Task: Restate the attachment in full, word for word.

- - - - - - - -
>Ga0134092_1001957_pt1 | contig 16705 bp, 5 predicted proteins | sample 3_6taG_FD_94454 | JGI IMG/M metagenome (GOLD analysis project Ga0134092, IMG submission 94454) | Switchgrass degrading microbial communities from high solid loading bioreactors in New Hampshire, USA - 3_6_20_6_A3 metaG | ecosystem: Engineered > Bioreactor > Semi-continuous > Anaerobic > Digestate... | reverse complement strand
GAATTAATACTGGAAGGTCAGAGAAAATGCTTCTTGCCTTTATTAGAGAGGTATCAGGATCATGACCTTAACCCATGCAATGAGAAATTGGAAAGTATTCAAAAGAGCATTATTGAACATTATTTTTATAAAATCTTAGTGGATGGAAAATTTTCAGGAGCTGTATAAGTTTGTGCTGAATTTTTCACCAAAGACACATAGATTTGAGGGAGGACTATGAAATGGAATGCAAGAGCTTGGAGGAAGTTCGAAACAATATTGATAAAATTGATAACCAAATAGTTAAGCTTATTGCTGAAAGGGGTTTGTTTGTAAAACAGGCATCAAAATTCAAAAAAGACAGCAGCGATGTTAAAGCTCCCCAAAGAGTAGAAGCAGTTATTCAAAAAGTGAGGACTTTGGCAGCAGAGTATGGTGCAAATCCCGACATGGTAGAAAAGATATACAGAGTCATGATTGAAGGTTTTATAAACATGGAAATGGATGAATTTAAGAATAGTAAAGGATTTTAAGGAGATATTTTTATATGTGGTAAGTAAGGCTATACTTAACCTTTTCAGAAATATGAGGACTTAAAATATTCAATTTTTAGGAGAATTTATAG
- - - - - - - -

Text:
>Ga0134092_1001957_pt1 | contig 16705 bp, 5 predicted proteins | sample 3_6taG_FD_94454 | JGI IMG/M metagenome (GOLD analysis project Ga0134092, IMG submission 94454) | Switchgrass degrading microbial communities from high solid loading bioreactors in New Hampshire, USA - 3_6_20_6_A3 metaG | ecosystem: Engineered > Bioreactor > Semi-continuous > Anaerobic > Digestate... | reverse complement strand
GAATTAATACTGGAAGGTCAGAGAAAATGCTTCTTGCCTTTATTAGAGAGGTATCAGGATCATGACCTTAACCCATGCAATGAGAAATTGGAAAGTATTCAAAAGAGCATTATTGAACATTATTTTTATAAAATCTTAGTGGATGGAAAATTTTCAGGAGCTGTATAAGTTTGTGCTGAATTTTTCACCAAAGACACATAGATTTGAGGGAGGACTATGAAATGGAATGCAAGAGCTTGGAGGAAGTTCGAAACAATATTGATAAAATTGATAACCAAATAGTTAAGCTTATTGCTGAAAGGGGTTTGTTTGTAAAACAGGCATCAAAATTCAAAAAAGACAGCAGCGATGTTAAAGCTCCCCAAAGAGTAGAAGCAGTTATTCAAAAAGTGAGGACTTTGGCAGCAGAGTATGGTGCAAATCCCGACATGGTAGAAAAGATATACAGAGTCATGATTGAAGGTTTTATAAACATGGAAATGGATGAATTTAAGAATAGTAAAGGATTTTAAGGAGATATTTTTATATGTGGTAAGTAAGGCTATACTTAACCTTTTCAGAAATATGAGGACTTAAAATATTCAATTTTTAGGAGAATTTATAG